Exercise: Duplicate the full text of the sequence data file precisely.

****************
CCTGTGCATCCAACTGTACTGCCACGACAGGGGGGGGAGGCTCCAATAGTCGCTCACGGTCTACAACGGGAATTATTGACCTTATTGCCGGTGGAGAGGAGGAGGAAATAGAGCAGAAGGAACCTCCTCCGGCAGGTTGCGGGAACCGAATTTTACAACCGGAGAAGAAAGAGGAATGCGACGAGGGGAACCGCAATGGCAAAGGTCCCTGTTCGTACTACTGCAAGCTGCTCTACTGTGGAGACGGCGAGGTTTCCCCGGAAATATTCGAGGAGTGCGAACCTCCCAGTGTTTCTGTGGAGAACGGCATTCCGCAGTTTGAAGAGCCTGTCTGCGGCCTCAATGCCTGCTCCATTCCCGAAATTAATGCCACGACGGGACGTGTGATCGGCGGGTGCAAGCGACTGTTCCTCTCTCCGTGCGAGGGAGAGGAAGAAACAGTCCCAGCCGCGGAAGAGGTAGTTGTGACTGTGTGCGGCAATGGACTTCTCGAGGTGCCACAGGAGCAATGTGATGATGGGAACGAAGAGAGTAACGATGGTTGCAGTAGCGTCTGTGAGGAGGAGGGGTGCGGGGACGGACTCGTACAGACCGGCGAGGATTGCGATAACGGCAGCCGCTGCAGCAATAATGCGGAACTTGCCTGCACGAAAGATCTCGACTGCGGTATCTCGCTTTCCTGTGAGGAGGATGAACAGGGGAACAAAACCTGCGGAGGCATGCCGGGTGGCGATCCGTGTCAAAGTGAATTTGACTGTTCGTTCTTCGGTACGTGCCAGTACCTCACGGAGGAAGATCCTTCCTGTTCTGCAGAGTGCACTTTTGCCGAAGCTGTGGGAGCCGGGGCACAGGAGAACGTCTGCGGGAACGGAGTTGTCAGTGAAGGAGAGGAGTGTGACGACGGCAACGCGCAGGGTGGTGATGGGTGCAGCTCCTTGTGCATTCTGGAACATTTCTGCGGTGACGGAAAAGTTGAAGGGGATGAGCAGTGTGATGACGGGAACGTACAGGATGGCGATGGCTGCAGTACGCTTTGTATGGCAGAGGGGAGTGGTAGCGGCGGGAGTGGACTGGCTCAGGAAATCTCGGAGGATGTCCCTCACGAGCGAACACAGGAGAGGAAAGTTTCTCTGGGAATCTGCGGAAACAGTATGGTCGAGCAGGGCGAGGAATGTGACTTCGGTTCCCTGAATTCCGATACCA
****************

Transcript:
CCTGTGCATCCAACTGTACTGCCACGACAGGGGGGGGAGGCTCCAATAGTCGCTCACGGTCTACAACGGGAATTATTGACCTTATTGCCGGTGGAGAGGAGGAGGAAATAGAGCAGAAGGAACCTCCTCCGGCAGGTTGCGGGAACCGAATTTTACAACCGGAGAAGAAAGAGGAATGCGACGAGGGGAACCGCAATGGCAAAGGTCCCTGTTCGTACTACTGCAAGCTGCTCTACTGTGGAGACGGCGAGGTTTCCCCGGAAATATTCGAGGAGTGCGAACCTCCCAGTGTTTCTGTGGAGAACGGCATTCCGCAGTTTGAAGAGCCTGTCTGCGGCCTCAATGCCTGCTCCATTCCCGAAATTAATGCCACGACGGGACGTGTGATCGGCGGGTGCAAGCGACTGTTCCTCTCTCCGTGCGAGGGAGAGGAAGAAACAGTCCCAGCCGCGGAAGAGGTAGTTGTGACTGTGTGCGGCAATGGACTTCTCGAGGTGCCACAGGAGCAATGTGATGATGGGAACGAAGAGAGTAACGATGGTTGCAGTAGCGTCTGTGAGGAGGAGGGGTGCGGGGACGGACTCGTACAGACCGGCGAGGATTGCGATAACGGCAGCCGCTGCAGCAATAATGCGGAACTTGCCTGCACGAAAGATCTCGACTGCGGTATCTCGCTTTCCTGTGAGGAGGATGAACAGGGGAACAAAACCTGCGGAGGCATGCCGGGTGGCGATCCGTGTCAAAGTGAATTTGACTGTTCGTTCTTCGGTACGTGCCAGTACCTCACGGAGGAAGATCCTTCCTGTTCTGCAGAGTGCACTTTTGCCGAAGCTGTGGGAGCCGGGGCACAGGAGAACGTCTGCGGGAACGGAGTTGTCAGTGAAGGAGAGGAGTGTGACGACGGCAACGCGCAGGGTGGTGATGGGTGCAGCTCCTTGTGCATTCTGGAACATTTCTGCGGTGACGGAAAAGTTGAAGGGGATGAGCAGTGTGATGACGGGAACGTACAGGATGGCGATGGCTGCAGTACGCTTTGTATGGCAGAGGGGAGTGGTAGCGGCGGGAGTGGACTGGCTCAGGAAATCTCGGAGGATGTCCCTCACGAGCGAACACAGGAGAGGAAAGTTTCTCTGGGAATCTGCGGAAACAGTATGGTCGAGCAGGGCGAGGAATGTGACTTCGGTTCCCTGAATTCCGATACCA